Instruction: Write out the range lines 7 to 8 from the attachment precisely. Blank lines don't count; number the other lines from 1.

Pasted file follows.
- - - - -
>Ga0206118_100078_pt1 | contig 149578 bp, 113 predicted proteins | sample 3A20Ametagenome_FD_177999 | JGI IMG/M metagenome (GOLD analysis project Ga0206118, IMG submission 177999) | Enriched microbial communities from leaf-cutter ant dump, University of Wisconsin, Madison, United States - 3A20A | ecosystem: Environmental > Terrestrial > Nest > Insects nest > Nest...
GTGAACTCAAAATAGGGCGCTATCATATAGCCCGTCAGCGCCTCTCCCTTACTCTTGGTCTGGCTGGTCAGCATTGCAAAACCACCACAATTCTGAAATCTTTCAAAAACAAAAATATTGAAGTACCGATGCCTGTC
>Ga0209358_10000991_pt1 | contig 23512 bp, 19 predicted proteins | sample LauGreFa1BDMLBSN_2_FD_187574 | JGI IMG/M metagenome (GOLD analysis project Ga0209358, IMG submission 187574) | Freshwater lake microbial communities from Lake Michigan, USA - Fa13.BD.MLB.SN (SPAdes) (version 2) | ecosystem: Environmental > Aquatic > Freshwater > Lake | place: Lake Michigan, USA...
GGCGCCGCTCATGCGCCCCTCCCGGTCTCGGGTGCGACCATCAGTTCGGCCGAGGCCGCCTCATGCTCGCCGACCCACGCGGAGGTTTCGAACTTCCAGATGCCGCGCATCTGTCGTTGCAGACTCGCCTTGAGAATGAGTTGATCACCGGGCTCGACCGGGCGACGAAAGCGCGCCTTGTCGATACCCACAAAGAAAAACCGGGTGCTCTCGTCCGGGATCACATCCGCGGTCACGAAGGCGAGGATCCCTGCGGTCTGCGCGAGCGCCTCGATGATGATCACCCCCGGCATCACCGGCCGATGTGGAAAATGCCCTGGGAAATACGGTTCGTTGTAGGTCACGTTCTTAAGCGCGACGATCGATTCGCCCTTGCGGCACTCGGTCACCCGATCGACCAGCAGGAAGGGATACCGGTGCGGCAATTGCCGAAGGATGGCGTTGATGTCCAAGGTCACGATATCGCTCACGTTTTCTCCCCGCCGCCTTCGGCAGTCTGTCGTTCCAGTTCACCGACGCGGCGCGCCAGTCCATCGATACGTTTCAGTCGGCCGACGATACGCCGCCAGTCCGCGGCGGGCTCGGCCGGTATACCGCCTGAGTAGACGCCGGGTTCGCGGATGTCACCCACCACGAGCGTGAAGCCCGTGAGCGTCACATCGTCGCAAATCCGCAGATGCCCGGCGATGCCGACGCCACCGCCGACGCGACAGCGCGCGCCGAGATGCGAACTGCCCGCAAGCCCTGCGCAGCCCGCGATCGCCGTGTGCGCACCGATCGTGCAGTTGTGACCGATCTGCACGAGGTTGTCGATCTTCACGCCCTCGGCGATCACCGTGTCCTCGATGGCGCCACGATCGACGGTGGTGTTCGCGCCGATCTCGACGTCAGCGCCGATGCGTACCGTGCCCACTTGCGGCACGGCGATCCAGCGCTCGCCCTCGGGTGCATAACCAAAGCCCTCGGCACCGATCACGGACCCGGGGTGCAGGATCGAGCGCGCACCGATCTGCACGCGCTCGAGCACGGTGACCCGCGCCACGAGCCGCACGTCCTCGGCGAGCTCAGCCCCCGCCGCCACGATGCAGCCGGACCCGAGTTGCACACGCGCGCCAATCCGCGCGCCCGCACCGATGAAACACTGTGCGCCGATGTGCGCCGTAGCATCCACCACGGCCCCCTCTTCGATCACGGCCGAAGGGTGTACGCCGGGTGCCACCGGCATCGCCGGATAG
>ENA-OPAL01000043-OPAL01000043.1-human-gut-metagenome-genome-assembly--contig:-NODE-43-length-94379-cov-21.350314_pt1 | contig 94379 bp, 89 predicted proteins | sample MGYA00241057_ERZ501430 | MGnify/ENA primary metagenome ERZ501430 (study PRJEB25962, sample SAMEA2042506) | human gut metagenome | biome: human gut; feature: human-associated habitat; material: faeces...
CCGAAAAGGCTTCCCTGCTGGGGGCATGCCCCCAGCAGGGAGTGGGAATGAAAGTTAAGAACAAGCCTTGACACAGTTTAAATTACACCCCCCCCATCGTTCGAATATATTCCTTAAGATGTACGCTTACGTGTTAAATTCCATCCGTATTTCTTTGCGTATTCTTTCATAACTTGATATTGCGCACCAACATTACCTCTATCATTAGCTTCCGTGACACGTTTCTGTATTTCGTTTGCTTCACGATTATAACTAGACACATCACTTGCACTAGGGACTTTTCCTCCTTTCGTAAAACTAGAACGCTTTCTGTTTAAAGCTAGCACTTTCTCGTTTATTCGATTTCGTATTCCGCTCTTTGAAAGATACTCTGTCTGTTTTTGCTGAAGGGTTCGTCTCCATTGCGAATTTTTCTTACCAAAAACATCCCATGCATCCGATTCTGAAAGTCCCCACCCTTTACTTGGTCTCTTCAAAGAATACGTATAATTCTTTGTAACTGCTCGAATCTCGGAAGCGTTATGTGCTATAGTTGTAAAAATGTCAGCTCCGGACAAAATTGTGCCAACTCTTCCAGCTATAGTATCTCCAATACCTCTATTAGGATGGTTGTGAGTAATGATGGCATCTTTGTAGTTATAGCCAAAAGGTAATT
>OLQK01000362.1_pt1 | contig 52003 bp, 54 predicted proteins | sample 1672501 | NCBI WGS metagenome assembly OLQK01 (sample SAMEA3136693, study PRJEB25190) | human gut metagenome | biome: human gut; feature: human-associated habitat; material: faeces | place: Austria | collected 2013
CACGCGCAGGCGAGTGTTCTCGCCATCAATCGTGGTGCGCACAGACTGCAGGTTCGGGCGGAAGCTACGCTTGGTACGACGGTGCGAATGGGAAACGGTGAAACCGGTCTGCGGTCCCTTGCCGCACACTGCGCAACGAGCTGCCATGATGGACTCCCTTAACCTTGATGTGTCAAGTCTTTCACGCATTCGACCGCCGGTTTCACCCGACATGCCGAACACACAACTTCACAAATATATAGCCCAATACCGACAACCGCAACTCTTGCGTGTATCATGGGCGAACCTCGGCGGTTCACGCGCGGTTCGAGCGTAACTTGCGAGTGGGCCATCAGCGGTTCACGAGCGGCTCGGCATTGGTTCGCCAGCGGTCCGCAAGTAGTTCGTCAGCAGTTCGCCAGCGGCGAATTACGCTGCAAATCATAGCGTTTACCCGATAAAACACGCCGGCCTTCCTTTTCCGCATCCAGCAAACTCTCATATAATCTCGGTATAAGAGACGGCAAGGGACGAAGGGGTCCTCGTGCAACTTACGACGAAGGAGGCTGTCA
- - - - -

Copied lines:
>OLQK01000362.1_pt1 | contig 52003 bp, 54 predicted proteins | sample 1672501 | NCBI WGS metagenome assembly OLQK01 (sample SAMEA3136693, study PRJEB25190) | human gut metagenome | biome: human gut; feature: human-associated habitat; material: faeces | place: Austria | collected 2013
CACGCGCAGGCGAGTGTTCTCGCCATCAATCGTGGTGCGCACAGACTGCAGGTTCGGGCGGAAGCTACGCTTGGTACGACGGTGCGAATGGGAAACGGTGAAACCGGTCTGCGGTCCCTTGCCGCACACTGCGCAACGAGCTGCCATGATGGACTCCCTTAACCTTGATGTGTCAAGTCTTTCACGCATTCGACCGCCGGTTTCACCCGACATGCCGAACACACAACTTCACAAATATATAGCCCAATACCGACAACCGCAACTCTTGCGTGTATCATGGGCGAACCTCGGCGGTTCACGCGCGGTTCGAGCGTAACTTGCGAGTGGGCCATCAGCGGTTCACGAGCGGCTCGGCATTGGTTCGCCAGCGGTCCGCAAGTAGTTCGTCAGCAGTTCGCCAGCGGCGAATTACGCTGCAAATCATAGCGTTTACCCGATAAAACACGCCGGCCTTCCTTTTCCGCATCCAGCAAACTCTCATATAATCTCGGTATAAGAGACGGCAAGGGACGAAGGGGTCCTCGTGCAACTTACGACGAAGGAGGCTGTCA